Adding Dates to Modern::Perl

| 12 Comments

The Modern::Perl metapragma needs some attention. I'd like to add autodie by default and enable unicode_strings on 5.12 and 5.14, but there's a dilemma.

This day was bound to come anyway. What was modern in 2009 for the Perl 5.10 era won't be modern soon.

I don't mind if you write use Modern::Perl; and get the most modern semantics of the version you have installed. (I'm tempted to check if the distribution is more than two years out of date and print a single warning that Perl 5 has marched on, but you may be able to talk me out of that.)

I think the best option for the module is to recommend the use of a date, as in:

use Modern::Perl 2010; # Perl 5.12 semantics
use Modern::Perl 2009; # Perl 5.10 semantics + autodie
use Modern::Perl 2011; # Perl 5.14 semantics

This helps document the intent of the code, as well as the degree of modernity (or decrepitude) of existing code which uses this metapragma.

I know how to implement this. What do you think of the interface?

12 Comments

I'd say using Perl release versions instead of years would be much more clear.

The years are sure cute and shiny, but on the other hand very unclear on their exact meaning. I mean, 2010 is a long time, that's 12 months. Does 2010 refer to the start of the year, or the end, or the middle? Who knows.

I've considered versions, but you have to have memorized release dates to compare a version number to the current date. I want users to be able to look at code in five years and say "Modern::Perl 2010? We should update!"

use YYYYMMDD or YYMMDD that way if you update more than once a year... and it's more readable that YYYYDDDD

I've considered that. It's fairly unlikely I'll make incompatible changes more than once a year, but it's possible.

perhaps it would be possible to use an date like YYYYMMDD if you want the modernity of that special day.
if you don't care about the special day/release than you could use the mor general YYYY that will activate the features of the most actual 2010 release.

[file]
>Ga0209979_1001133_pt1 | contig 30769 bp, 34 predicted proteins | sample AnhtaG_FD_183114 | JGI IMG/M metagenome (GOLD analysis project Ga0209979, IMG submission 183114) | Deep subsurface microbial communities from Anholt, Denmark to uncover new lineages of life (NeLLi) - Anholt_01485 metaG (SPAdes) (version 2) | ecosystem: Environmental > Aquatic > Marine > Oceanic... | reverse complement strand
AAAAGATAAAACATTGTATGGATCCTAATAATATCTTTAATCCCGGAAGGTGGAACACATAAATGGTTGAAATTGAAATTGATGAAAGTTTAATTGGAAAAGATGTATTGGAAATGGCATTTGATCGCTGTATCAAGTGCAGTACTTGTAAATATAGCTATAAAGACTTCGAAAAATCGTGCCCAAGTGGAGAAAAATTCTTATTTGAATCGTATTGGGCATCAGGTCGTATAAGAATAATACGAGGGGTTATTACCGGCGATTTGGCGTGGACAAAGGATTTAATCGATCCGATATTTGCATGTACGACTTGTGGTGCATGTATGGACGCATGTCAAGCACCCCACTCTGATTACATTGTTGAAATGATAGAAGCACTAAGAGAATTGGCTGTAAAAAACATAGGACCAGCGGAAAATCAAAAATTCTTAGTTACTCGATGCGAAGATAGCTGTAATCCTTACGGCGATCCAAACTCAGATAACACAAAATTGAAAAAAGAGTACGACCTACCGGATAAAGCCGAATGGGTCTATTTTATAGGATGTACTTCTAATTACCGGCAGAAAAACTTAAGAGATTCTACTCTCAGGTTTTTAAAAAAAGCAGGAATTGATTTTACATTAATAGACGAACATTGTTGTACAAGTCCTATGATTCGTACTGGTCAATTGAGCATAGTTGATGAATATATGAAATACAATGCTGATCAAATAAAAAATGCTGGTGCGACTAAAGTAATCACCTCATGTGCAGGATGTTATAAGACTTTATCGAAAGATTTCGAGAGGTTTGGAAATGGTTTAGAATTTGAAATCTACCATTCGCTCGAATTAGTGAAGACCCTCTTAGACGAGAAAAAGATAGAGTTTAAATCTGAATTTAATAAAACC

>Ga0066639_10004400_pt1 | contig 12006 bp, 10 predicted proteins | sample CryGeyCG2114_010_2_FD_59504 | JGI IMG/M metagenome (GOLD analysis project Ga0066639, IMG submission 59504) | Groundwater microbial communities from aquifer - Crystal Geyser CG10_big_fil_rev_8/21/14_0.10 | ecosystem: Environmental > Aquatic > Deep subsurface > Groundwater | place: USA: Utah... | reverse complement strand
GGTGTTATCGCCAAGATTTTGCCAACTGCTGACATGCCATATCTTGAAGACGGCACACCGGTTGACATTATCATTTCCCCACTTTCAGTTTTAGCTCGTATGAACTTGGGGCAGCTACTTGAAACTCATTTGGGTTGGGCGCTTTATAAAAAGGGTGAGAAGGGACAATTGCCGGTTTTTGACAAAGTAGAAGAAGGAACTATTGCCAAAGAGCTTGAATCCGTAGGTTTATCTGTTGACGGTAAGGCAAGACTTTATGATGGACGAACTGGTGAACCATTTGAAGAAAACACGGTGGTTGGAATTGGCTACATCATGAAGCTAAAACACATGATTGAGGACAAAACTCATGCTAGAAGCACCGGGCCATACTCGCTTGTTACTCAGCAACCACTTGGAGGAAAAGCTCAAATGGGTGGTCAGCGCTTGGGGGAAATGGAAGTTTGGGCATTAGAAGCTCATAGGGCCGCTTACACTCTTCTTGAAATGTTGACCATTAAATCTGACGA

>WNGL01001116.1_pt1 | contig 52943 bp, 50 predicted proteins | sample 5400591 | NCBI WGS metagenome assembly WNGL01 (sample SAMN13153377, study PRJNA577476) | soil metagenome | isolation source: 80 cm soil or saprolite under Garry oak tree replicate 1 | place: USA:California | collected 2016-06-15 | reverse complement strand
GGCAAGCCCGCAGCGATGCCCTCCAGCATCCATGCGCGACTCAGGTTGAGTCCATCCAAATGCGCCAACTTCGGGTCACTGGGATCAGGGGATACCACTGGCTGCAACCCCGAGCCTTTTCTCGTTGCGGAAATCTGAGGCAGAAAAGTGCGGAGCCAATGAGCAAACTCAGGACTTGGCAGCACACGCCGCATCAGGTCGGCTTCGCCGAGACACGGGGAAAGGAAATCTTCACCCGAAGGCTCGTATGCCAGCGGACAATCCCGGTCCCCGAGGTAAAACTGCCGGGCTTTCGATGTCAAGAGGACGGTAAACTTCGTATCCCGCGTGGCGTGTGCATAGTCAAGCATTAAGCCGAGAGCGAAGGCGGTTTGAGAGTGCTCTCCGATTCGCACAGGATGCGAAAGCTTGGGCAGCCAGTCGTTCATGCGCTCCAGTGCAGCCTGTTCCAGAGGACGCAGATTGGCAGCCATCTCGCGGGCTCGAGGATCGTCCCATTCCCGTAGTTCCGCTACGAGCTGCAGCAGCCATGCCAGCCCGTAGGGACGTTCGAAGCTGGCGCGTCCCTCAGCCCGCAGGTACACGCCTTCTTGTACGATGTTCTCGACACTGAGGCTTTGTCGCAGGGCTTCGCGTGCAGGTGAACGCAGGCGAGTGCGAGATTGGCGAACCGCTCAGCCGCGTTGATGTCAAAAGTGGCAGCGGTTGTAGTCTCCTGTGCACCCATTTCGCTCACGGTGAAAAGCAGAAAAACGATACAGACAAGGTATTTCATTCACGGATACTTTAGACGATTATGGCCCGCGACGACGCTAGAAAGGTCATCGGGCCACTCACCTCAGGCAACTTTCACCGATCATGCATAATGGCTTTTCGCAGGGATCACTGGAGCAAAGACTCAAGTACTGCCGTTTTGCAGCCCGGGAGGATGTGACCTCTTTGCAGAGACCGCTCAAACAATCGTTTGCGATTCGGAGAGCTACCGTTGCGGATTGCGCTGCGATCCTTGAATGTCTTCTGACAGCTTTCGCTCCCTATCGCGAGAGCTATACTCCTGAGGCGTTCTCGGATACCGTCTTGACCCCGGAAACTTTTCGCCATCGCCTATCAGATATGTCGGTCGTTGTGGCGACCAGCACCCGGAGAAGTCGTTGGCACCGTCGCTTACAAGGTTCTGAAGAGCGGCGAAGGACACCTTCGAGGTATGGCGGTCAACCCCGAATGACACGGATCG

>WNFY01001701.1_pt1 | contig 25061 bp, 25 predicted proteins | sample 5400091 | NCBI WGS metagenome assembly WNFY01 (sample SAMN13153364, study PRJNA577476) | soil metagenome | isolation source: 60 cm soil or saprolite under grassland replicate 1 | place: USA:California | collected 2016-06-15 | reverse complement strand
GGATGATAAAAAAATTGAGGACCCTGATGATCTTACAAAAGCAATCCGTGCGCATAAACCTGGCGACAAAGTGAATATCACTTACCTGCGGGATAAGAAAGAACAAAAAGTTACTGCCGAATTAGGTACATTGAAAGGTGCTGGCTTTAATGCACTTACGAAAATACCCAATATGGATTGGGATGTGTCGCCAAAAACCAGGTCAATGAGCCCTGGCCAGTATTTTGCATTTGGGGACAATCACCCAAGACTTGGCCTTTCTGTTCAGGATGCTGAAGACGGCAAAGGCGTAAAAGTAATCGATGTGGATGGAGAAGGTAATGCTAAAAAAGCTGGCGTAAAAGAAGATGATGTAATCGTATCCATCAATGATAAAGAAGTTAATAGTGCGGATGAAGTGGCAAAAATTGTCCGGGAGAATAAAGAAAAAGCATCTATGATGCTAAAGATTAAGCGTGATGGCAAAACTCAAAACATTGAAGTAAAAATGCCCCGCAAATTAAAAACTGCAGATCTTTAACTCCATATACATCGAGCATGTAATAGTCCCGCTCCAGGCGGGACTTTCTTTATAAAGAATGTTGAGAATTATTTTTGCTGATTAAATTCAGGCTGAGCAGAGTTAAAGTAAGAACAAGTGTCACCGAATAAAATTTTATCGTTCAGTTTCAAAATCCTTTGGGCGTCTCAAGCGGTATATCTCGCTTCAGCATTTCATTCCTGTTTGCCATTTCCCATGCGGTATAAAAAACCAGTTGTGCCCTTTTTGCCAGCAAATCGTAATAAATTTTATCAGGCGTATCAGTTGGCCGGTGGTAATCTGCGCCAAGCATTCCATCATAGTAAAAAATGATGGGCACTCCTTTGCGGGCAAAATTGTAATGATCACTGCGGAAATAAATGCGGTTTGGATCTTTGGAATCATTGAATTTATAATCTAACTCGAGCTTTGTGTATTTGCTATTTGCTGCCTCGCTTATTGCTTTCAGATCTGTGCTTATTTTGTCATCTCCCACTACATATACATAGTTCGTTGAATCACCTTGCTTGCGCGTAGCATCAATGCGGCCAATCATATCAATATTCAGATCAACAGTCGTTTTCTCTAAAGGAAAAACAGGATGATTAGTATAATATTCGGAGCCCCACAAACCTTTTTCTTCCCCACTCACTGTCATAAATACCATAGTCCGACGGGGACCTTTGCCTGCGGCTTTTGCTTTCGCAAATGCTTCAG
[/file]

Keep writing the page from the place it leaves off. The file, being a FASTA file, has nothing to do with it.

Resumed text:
Clearly it's time for Moderner::Perl. And in a few more years, Modernest::Perl.

Postmodern::Perl ? Maybe that's just Moose

I think its a good idea overall.

The YYYYMMDD syntax would be useful, but I'd like to see just YYYY supported as well if you go that route. You could just recognize YYYY as being equivalent to YYYY0101 for example.

I like the proposed interface including the date-based warning.

I'm probably going to say the obvious, but for releases within a given year, one could simply have the scheme:

YYYY.MM

So

use Modern::Perl 2011

refers to the state of modernism at the beginning of the year, whereas

use Modern::Perl 2011.05

refers to its state in May.

For more than one release a month, one could go the major.minor.rev route, but that's probably overkill.

I read

use Modern::Perl 2012

as "please enable the good-ish features of perl, circa 2012" and not as "use features available in perl as of 1 Jan 2012." I think the latter is...confusing, particularly once you're no longer anywhere near the time in question, where "near" means "what I can remember of the state of perl during 2012."

Too, I'd hate to need to fiddle with that statement during 2012. If I get the intent, it's meant to be a DTRT for me so I don't need to think about it.

So...its effects would change as 2012 progresses. I think that's OK.

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This page contains a single entry by chromatic published on October 18, 2011 1:27 PM.

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